• Currently on the Census we ask for country of birth of a person’s father and mother. The ABS is considering whether gender neutral phrasing may be more appropriate.

This consultation is an opportunity for you to provide your views on what cultural diversity information should be collected on the 2021 Census.


Unfortunately we cannot list every option without the questions becoming too long. The available options for selection in these questions include the top six to ten most frequent responses by people from the previous Census. This makes it easy for the majority of respondents to select an option.

If your country, religion or language is not within the option, the Census form includes the ability to type or write in the answer that applies to you.


The ABS collects information on country of birth, citizenship and visa for people migrating to Australia, and produces annual population estimates for people born in each country. All household surveys including the General Social Survey, National Health Survey and Survey of Education and Work collect country of birth details of individuals. Surveys like the Characteristics of Recent Migrants are more focussed on the labour force outcomes of migrants who arrived in the last ten years.

Listed below is a selection of ABS publications. For the comprehensive list of ABS products, please visit the ABS website.

3412.0 - Migration, Australia
This publication includes information on international migration into and out of Australia, internal migration within Australia and information on overseas-born residents of Australia. It is updated every year.

6250.0.25.002 - Characteristics of Recent Migrants
The Characteristics of Recent Migrants Survey is conducted every three years. It provides a range of information on the labour force status of recent migrants and temporary residents and includes visa category, residency status, language spoken and proficiency in English. The survey was last conducted throughout Australia in November 2016.

3418.0 - Personal Income of Migrants, Australia, 2009-10
For the first time, this release presents detailed information on the sources of personal income that migrants received for 2009-10 including employee income, own unincorporated business income, investment income, other income and foreign income by characteristics such as visa stream, applicant status and location of visa application.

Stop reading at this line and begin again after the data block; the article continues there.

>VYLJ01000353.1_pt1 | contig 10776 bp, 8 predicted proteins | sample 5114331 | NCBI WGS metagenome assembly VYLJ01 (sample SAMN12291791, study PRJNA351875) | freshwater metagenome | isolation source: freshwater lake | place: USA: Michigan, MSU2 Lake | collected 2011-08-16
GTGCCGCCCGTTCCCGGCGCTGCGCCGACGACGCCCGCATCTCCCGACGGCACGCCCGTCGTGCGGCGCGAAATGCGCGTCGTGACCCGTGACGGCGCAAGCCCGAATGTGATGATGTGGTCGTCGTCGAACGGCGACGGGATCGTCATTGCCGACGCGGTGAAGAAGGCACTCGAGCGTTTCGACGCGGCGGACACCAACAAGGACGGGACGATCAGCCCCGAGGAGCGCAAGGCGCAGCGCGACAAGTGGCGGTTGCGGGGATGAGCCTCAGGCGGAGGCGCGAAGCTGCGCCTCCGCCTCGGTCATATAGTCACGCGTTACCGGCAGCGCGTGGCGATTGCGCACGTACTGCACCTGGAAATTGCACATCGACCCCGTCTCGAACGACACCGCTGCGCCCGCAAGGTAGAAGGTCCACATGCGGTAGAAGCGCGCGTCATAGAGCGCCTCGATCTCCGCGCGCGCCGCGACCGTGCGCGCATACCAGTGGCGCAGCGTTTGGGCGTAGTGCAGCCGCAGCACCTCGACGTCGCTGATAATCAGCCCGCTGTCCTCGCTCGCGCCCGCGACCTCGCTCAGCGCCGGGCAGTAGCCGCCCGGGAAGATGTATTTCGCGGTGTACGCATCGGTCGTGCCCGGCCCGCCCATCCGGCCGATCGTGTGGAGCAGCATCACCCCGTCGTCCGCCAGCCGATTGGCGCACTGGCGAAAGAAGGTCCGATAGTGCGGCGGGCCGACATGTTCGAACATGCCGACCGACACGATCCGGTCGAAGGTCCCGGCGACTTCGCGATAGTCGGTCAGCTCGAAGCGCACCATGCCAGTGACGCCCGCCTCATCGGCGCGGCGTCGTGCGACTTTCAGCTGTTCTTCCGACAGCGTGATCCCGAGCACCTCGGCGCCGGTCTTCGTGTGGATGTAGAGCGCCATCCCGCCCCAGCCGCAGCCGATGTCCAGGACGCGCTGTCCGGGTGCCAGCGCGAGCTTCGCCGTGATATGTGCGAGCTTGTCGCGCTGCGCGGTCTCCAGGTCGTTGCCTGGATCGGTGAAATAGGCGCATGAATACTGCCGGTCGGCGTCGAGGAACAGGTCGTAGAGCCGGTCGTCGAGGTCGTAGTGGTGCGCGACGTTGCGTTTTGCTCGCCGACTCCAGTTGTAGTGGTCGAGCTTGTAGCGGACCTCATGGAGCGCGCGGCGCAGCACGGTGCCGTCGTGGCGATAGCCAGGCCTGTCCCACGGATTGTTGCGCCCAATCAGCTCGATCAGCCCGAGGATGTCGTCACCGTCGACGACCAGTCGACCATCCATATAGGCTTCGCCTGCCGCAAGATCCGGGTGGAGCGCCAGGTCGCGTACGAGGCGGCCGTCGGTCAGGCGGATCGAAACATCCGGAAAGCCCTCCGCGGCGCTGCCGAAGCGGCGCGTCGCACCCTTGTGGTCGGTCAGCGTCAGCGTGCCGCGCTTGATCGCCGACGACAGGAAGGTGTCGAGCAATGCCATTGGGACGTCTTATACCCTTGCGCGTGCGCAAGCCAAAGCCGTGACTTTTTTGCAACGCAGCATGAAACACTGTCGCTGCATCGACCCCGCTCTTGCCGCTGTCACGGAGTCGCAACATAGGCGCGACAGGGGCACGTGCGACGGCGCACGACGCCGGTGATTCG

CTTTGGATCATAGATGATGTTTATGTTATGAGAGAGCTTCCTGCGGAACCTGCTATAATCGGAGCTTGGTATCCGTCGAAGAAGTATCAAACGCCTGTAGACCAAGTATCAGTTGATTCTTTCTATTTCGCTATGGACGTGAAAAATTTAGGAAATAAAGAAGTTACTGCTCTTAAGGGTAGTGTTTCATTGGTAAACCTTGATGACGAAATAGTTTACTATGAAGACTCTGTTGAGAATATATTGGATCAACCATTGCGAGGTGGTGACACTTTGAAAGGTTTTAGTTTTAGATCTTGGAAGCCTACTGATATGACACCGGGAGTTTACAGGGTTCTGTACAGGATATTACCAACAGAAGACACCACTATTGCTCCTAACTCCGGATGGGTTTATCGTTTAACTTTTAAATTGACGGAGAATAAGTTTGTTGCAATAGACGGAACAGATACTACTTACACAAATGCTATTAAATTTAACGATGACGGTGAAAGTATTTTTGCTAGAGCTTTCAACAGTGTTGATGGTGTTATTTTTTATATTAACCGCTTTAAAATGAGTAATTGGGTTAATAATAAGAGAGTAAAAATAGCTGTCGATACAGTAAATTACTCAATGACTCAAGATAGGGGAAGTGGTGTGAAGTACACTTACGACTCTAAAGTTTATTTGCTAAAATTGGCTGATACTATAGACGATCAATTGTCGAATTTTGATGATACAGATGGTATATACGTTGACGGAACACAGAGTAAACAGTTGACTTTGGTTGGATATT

4159.0 - General Social Survey
The General Social Survey (GSS) is conducted every four years and collects a range of demographic information including country of birth and year of arrival. The GSS aims to provide an understanding of the multi-dimensional nature of relative advantage and disadvantage across the population, and to facilitate reporting on and monitoring of people's opportunities to participate fully in society. The survey was last conducted in 2014.

4364.0.55.001 - National Health Survey
The National Health Survey is conducted every three years and was designed to collect a range of information about the health of Australians. Language and Ancestry are also collected on National Health Survey. The survey asks: language mainly spoken at home, proficiency in English, ancestry and country of birth of both mother and father. The survey was last conducted in 2014-15 and is currently in the field for 2017-18.

6227.0 - Education and Work
The Survey of Education and Work (SEW) ask respondents for their country of birth, year of arrival, residency status and student visa status. The survey was last conducted throughout Australia in May 2017.

4235.0 - Qualifications and Work
The Qualifications and Work publication presents detailed information about the educational history of people and the relevance of each qualification to their working lives.


2900.0 - Census of Population and Housing: Understanding the Census and Census Data, Australia, 2016
This publication provides information to help people use and interpret 2016 Census data. The articles 'Understanding ancestry in the Norfolk Island population'and 'Ancestry' include additional information on specific concepts relevant to the topics outlined in this brief.

What are your cultural diversity data needs? Share your views with us on the most useful information we should collect in the 2021 Census. Make your submission to our review of 2021 Census topics at the ABS Consultation Hub.